新闻和通知‎ > ‎

Interview with Principal Dai of Huagen Chinese School

发布者:华根网站管理员,发布时间:2019年4月30日 下午6:29   [ 更新时间:2019年5月1日 上午7:40 ]

Interviewed by: Annie Zhao

Written by: Annie Zhao Rachel Xu

Recorded by: Jennifer Fu


4/7/19


On April 7, I interviewed Principal Dai to better understand his profession, talk about his passion, Chinese culture, the Chinese school, and life lessons. Principal Dai is the first candidate I have interviewed, and I found that he is a very open-minded, open-hearted person who contributes great efforts to his community. His focus is on serving the community through his ways, being a parent, adviser, and principal. Through him, I learned pieces of information that tied into my life. It was truly wonderful to be able to interview Principal Dai. He is a very bright person with strong leadership skills. Also, he knows how to work with children and adults to make a school that has prospered for many years. Principal Dai is a goal oriented and driven person; he knows where he is going, and there is no turning back.

Interview:

1. Annie: When did you become principal of Huagen Chinese School?

Principal: I became principal two years ago, in 2017.

2. Annie: What inspired you to take that position?

Principal: I think that it is important to serve the community. Also, my children go to Chinese School, so as a parent, I want to help the community as much as possible. I think that is very meaningful, and being a principal, I need to set a model for children to follow.

3. Annie: How would you describe a successful principal?

Principal: I think the “successful” I define is not much of how famous you are, but how well you do something and help others. So in my opinion, I think being successful is allowing children to come to school to get an education. Yeah, that to me is a success.

4. Annie: What do you do as a principal, besides signing documents and things like that?

Principal: Um, I’ll summarize it in three points: 1. Managing Chinese School and its education,  2. Supervising extracurricular classes,  3. Unifying the teams of Huagen and bringing out the specialties in each person. That is what I do, basically.

5. Annie:  Could you tell us about the history of Huagen Chinese School?

Principal: Yes, so Chinese School was founded in 1997, and the founder was a professor at UF. I actually know him! He is in China now, but over the years, Chinese School has changed a lot. At first, there were only about 20-30 kids at the school, but now there are around 200 students. Chinese School certainly gained popularity, people knew more about it, and the school has been better than ever!

6. Annie:  What do you think will be the future of this school? What will it be like in five, ten years? Do you still want to be principal then? Any goals?

Principal: I would love to keep on serving the community just as long as the community thinks the same. I think the Chinese School is definitely going in a good direction. Something I want to see in the future is for Chinese School to be a place for everyone, a place where everyone gathers and enjoys learning.

7. Annie: As principal, what is your top priority?

Principal: Well, of course, Chinese School and its education. Everything revolves around the school, basically. It is important to spread more culture to others.

8. Annie: And, what are the three goals you would like to achieve for the school?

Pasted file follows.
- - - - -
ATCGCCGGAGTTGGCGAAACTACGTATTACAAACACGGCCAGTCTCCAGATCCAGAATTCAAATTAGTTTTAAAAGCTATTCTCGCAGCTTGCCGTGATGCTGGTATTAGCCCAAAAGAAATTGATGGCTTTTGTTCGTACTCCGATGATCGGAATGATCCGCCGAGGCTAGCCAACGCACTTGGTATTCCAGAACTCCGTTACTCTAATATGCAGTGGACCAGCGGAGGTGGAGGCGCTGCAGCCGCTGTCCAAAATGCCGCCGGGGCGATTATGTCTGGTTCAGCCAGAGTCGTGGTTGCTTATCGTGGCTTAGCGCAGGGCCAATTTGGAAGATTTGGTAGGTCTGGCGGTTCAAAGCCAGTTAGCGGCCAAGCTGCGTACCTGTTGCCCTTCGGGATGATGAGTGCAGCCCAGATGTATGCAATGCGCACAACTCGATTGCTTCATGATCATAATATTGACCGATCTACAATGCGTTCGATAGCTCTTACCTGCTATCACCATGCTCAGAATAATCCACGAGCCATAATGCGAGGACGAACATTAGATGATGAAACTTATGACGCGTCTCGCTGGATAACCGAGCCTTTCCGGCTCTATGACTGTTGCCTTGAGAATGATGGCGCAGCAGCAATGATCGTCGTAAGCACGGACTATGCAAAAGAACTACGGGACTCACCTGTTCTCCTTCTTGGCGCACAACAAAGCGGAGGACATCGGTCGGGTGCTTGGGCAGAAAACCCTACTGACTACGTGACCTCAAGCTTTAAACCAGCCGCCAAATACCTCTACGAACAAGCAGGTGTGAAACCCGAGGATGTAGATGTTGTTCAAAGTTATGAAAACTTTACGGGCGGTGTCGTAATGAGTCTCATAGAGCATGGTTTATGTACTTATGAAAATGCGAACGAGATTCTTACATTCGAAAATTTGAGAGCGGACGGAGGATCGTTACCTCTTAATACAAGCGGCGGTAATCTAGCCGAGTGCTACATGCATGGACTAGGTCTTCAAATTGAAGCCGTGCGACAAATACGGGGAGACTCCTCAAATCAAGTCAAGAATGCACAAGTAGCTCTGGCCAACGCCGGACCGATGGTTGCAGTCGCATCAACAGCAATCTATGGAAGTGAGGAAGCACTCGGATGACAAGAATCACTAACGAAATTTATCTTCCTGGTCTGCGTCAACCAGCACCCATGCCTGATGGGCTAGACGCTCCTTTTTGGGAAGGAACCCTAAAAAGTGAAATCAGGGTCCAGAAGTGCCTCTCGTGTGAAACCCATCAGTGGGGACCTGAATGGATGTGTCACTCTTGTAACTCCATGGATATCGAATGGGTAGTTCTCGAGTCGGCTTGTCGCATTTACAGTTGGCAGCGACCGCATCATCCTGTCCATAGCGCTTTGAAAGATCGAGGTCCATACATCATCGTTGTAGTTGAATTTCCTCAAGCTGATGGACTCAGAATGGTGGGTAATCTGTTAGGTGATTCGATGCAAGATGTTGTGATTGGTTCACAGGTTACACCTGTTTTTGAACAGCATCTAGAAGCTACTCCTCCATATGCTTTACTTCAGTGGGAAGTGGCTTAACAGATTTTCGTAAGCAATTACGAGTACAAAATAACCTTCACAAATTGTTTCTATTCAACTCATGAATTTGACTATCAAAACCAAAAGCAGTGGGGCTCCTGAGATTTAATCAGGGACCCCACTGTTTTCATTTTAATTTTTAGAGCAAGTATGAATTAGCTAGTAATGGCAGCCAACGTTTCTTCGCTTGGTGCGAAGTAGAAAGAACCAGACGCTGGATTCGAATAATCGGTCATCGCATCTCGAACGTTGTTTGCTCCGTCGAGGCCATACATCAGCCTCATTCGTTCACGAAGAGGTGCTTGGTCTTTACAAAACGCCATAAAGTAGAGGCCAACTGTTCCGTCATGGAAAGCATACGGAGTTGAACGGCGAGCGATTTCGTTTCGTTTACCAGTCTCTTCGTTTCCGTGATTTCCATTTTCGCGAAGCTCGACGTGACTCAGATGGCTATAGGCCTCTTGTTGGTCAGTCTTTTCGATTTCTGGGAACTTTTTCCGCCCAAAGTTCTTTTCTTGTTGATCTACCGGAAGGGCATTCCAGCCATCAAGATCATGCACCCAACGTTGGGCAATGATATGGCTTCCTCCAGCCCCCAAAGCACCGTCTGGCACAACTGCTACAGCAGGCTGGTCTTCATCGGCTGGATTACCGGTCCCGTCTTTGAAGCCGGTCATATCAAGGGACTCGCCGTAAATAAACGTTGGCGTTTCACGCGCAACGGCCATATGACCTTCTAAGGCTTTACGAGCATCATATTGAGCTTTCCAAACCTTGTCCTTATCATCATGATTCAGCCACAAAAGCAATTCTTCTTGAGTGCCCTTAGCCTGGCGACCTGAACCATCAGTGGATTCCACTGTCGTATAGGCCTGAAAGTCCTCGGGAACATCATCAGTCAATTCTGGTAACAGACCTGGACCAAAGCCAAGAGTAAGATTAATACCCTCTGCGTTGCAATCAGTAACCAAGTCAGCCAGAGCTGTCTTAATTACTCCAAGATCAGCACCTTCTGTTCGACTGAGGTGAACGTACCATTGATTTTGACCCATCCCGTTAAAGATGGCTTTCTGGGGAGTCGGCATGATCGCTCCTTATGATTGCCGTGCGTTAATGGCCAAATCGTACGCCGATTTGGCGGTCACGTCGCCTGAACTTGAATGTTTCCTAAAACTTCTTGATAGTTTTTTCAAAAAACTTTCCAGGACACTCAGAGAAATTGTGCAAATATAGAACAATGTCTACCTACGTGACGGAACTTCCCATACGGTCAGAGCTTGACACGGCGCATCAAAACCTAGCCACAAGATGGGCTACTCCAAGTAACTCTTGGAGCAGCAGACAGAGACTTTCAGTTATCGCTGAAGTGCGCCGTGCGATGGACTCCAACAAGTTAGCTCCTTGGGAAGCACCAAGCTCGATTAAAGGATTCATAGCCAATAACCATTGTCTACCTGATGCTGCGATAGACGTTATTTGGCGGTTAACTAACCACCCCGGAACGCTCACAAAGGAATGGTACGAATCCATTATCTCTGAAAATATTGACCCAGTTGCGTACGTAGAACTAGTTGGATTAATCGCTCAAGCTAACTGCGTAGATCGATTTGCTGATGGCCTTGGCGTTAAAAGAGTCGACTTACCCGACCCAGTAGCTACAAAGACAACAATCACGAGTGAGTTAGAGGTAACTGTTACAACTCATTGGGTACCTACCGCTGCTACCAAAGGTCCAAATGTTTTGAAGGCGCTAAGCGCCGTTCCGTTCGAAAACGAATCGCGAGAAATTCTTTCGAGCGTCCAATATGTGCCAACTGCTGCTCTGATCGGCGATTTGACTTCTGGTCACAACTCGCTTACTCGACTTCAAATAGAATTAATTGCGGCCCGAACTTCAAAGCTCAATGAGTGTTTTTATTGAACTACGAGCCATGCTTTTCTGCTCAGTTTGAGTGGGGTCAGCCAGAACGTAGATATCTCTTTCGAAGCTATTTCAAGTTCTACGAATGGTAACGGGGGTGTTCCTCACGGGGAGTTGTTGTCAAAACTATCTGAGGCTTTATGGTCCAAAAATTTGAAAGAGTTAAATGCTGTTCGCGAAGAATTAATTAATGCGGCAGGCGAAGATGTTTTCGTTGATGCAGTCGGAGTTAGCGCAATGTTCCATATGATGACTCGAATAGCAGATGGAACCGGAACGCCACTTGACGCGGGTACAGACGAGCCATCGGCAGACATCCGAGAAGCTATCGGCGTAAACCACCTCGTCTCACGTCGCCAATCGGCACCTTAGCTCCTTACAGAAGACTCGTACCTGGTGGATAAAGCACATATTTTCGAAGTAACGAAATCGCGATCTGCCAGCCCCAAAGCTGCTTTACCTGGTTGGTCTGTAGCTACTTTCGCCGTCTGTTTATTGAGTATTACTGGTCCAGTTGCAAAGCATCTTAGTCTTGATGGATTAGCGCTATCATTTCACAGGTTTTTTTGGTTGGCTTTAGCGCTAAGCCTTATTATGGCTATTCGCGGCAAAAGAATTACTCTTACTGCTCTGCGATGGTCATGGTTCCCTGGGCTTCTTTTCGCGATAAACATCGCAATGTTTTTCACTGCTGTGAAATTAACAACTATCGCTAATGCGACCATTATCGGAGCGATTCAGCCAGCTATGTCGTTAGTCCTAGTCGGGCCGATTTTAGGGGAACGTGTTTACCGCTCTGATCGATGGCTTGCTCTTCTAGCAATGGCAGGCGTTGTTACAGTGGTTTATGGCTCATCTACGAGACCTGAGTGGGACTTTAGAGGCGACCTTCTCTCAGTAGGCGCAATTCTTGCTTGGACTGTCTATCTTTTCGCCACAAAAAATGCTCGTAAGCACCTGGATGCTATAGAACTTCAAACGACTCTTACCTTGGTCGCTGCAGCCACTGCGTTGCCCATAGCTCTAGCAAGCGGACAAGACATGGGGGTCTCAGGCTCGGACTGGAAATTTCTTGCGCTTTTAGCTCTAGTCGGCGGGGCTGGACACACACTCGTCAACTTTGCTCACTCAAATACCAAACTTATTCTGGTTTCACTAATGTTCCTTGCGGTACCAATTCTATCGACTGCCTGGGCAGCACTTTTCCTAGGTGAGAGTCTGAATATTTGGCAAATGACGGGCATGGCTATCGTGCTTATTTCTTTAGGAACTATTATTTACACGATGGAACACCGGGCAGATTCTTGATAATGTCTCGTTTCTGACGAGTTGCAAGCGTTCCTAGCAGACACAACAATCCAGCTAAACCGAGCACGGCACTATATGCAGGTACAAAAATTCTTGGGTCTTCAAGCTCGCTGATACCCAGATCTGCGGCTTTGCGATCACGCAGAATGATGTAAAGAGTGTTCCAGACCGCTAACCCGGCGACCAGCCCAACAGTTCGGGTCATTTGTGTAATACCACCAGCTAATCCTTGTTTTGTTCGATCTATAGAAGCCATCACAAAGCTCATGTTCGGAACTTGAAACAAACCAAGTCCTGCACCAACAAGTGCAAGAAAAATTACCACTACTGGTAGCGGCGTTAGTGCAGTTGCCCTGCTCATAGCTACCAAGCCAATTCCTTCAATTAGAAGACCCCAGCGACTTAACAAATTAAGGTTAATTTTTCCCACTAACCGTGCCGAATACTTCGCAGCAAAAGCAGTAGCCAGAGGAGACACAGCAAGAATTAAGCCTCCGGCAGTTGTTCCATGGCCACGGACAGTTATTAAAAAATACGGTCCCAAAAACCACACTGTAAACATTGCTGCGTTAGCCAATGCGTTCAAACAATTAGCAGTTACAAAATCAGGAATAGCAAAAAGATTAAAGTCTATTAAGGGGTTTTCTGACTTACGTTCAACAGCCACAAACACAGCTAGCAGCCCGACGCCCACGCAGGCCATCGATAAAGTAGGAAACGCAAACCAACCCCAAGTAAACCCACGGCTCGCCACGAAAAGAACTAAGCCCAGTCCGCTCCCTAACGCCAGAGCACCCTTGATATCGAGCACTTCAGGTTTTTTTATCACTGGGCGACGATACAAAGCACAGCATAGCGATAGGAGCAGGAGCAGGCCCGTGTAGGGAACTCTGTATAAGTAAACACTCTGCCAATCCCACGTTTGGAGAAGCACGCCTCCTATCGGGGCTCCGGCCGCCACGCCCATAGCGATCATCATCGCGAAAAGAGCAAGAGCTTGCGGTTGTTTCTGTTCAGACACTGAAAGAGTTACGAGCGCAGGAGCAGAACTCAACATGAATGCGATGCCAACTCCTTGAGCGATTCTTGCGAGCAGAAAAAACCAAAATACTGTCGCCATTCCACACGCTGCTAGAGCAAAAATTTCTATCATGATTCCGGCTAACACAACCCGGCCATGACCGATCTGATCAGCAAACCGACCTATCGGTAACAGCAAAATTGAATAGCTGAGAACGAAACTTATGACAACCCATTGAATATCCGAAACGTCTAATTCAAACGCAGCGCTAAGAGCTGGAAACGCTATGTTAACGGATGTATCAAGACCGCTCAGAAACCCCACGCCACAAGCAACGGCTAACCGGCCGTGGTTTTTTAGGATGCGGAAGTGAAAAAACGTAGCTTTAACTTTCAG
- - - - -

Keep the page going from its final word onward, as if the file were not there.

Principal: I want for the Chinese School’s education to at the least keep its quality and become even better, allow students and parents to have fun while learning, and to spread more of the Chinese culture.

9. Annie: What is an ideal environment for children, in your opinion?

Principal: I will split the environment into two: the geographical environment and cultural environment. With the geographical environment, we can’t really do much because we rent rooms for Chinese School. However, with the cultural environment, an ideal environment is something that is made up by everyone. Teachers, students, parents, all have to work together to make this. Making this environment takes time, and right now, we are trying to make this ideal place by having older children or teachers setting good examples for the younger ones.

10. Annie: For Chinese school, a problem is that there are many students who are unwilling to come to Chinese school. There could be many reasons for that, like laziness, or fear that they are too old. I certainly know people who regret not learning Chinese, and they feel embarrassed and even ashamed to be in Kindergarten Chinese with four or five-year-olds. What thought do you have on that? Do you think it is ever too late for someone to start learning a language?

Principal: Yeah, I totally understand what you’re saying. I also know people who are like that. I guess I would say that for people like that, I think the number one thing is excuses. Also, they do not put Chinese as a priority, or else they would not come up with those excuses, or whatever hinders them from attending Chinese School. I want to encourage the students who do not come to Chinese School to learn the language because first of all, it is never too late to learn. I know Indian families and non-Asian families that are learning Chinese. I know a family that drives from Ocala to Huagen Chinese School to learn Chinese. Language is like wings. You don’t have to have them to survive. But with them, you can reach higher places, do more things. It all sounds very nice, but putting it into action is harder than it sounds.

11. Annie: Are those extracurricular classes a major pull factor for Chinese School, or does it not have an effect at all?

Principal: Yes, it does pull students, but how major, it depends. Certain classes, like soccer, attracts more people. They hear that Huagen offers soccer, so they become interested and play. Soccer is the fourth period, so instead of waiting until soccer, they would look to see what is in third period? Well, there’s Happy Chinese, a class for non-natives. So yeah, and there are also classes for adults. There is Zumba, zither class, etc. Those classes allow adults to spend time together, talk about what classes their children are taking, things like that. Usually, adults bring their children with them and sign them up for a class while they exercise or play instruments. It’s things like that that pull people in.